How to Grow Cucumbers
Did you know that cucumber is the first of the ‘serious’ spring vegetables to come into harvest. For this reason the first produce is hugely anticipated and cucumber always finds a place in our gardens. For other garden vegetables, visit gardeninginfo-online.com.
The plant is a prolific climber and should be incorporated vertically to your garden, saving precious growing space for verieties that need it. In ideal conditions the vine can sprawl widely and fruit grow sizeably, so make sure trellising structure can cope with the workload.
Cucumber is not just a salad fare, it is a popular pickling vegetable and brightens up the tasties summer beverages.
The skin of the cucumber matures and toughens when the cucumber is left on the vine, so it is best to pick the fruit young and have good quality olive oil and a pinch of salt ready!
Once you plant your cucumber you will be able to harvest it within 6-10 weeks. Best planting months differ for each area, so best check with your local Nursery.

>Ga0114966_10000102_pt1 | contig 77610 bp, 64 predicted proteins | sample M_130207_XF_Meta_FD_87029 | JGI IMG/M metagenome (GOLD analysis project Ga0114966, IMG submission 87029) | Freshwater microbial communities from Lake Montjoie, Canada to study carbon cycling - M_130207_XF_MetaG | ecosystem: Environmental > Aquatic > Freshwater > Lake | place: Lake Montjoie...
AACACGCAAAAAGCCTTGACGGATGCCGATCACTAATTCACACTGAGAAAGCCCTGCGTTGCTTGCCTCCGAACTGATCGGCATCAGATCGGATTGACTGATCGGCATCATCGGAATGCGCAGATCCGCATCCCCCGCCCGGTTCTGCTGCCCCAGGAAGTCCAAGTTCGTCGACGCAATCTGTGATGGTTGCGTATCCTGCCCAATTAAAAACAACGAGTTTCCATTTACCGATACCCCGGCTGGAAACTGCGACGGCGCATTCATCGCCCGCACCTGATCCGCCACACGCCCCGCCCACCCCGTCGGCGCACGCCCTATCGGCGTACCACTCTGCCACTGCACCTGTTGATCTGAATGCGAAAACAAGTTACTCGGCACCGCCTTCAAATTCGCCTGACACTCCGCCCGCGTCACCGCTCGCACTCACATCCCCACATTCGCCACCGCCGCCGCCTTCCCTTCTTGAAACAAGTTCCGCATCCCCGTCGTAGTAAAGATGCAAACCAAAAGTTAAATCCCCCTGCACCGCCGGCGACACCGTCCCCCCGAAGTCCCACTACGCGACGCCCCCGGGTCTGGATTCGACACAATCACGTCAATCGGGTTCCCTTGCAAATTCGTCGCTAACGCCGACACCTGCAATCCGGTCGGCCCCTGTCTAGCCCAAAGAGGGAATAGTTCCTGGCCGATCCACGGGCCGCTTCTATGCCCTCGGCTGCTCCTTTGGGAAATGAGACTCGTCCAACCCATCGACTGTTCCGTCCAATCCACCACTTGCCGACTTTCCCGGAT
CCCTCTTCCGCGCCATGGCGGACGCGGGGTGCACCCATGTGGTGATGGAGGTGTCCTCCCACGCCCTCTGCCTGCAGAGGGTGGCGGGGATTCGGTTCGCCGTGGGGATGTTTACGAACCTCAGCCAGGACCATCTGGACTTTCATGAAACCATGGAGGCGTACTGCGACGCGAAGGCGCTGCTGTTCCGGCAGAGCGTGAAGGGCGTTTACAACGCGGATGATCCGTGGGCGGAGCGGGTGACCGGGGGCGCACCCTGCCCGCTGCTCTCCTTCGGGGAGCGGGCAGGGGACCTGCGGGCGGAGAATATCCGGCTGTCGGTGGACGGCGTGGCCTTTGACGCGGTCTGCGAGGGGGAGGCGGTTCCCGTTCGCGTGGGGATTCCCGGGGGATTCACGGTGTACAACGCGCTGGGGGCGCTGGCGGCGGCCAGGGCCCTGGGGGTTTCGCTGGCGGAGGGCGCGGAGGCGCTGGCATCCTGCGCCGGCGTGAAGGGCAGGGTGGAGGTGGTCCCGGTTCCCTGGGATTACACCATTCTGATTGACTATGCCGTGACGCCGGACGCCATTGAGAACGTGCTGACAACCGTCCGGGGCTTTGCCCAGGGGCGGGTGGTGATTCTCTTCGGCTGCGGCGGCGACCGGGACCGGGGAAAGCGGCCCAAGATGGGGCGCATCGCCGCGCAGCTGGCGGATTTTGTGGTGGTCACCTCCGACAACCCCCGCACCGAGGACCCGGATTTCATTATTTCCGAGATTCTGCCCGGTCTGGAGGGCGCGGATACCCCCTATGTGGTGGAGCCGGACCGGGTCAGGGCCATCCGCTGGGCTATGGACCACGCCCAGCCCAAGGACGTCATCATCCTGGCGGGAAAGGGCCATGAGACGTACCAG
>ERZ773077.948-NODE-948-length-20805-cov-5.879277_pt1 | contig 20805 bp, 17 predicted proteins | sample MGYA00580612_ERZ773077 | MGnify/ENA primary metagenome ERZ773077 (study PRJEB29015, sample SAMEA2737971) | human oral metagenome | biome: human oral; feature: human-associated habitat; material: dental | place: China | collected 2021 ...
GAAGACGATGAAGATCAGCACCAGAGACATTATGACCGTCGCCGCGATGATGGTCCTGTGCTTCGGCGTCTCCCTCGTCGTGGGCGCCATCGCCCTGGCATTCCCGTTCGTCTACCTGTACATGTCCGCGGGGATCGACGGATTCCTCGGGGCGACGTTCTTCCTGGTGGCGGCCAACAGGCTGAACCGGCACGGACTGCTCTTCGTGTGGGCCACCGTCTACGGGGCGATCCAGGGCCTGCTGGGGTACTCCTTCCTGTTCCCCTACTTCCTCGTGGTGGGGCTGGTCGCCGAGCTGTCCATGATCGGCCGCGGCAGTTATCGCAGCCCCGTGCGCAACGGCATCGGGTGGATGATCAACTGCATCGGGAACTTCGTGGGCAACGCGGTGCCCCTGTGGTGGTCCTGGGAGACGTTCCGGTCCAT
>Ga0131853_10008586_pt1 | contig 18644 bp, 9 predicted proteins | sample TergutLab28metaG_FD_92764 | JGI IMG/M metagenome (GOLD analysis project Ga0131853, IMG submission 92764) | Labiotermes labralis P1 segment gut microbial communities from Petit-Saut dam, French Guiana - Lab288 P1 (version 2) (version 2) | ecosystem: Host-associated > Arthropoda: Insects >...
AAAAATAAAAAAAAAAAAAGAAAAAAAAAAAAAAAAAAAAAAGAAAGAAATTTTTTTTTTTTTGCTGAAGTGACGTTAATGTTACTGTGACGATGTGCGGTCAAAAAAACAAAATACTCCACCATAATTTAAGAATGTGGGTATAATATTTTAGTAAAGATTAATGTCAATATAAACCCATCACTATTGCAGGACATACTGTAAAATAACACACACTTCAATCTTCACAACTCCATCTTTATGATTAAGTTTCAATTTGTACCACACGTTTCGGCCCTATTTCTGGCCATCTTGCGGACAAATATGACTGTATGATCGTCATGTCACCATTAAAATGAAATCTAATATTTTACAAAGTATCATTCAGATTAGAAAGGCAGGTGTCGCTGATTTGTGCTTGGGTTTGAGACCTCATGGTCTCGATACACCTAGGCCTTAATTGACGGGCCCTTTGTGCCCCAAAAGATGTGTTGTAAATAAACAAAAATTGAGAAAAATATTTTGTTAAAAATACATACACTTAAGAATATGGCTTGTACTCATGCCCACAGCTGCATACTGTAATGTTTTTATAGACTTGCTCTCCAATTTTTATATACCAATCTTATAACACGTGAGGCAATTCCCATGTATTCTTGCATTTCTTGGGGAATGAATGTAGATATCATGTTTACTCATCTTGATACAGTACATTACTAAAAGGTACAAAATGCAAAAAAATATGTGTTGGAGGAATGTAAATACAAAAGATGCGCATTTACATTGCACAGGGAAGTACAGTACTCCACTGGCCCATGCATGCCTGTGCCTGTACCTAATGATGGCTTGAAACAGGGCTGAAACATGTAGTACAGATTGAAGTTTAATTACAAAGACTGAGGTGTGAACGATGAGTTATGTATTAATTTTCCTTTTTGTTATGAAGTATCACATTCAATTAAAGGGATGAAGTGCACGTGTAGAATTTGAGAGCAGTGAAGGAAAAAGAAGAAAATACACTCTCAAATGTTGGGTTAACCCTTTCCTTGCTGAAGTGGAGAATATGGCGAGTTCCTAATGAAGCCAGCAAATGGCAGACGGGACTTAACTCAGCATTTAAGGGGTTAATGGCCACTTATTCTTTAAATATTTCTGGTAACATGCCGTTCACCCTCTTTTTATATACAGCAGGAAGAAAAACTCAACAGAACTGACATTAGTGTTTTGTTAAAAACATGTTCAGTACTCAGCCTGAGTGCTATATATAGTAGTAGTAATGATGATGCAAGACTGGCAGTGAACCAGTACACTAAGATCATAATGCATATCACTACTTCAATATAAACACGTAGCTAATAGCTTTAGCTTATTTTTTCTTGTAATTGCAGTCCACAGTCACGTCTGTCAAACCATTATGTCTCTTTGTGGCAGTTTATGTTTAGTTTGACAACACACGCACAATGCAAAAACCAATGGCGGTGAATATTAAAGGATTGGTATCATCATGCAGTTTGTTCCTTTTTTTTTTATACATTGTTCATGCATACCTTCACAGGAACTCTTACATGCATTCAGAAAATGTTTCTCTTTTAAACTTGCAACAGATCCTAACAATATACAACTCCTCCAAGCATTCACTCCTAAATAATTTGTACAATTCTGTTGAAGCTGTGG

You can plant cucumbers in pots, that is 20 cm deep and also just as wide. You need to prepare the soil so it is well drained and moderately fertile. Mix in compost and manure prior to planting. If you have a pH level checker, the best levels are at 6.5-7.0.
Cucumber loves a sunny pot with the ability to climb. You need to plant the seeds at a depth of 2cms and approx 30-50cms apart, water well while the plant is establishing. Because the beginning of spring can have all sorts of strange weather, wait until conditions are consistently warm before sowing as it will not tolerate frost.
Mulch the ground after seedlings have established to lock in moisture and create an even soil temperature. Mulch also prevents the fruit from rotting on the ground if grown at ground level.
A prolific climber, trellising is advantageous to save space. Make sure you are dilligent in attaching sprawling vine to the structure, tying gently with a twine.
When harvesting avoid pulling on the fruit that may dislodge the root of the plant. Twisting works well, but cutting is the best. Picking the fruit will allow the new fruit to come through, so ensure you dont let fruit overstay their welcome on the vine.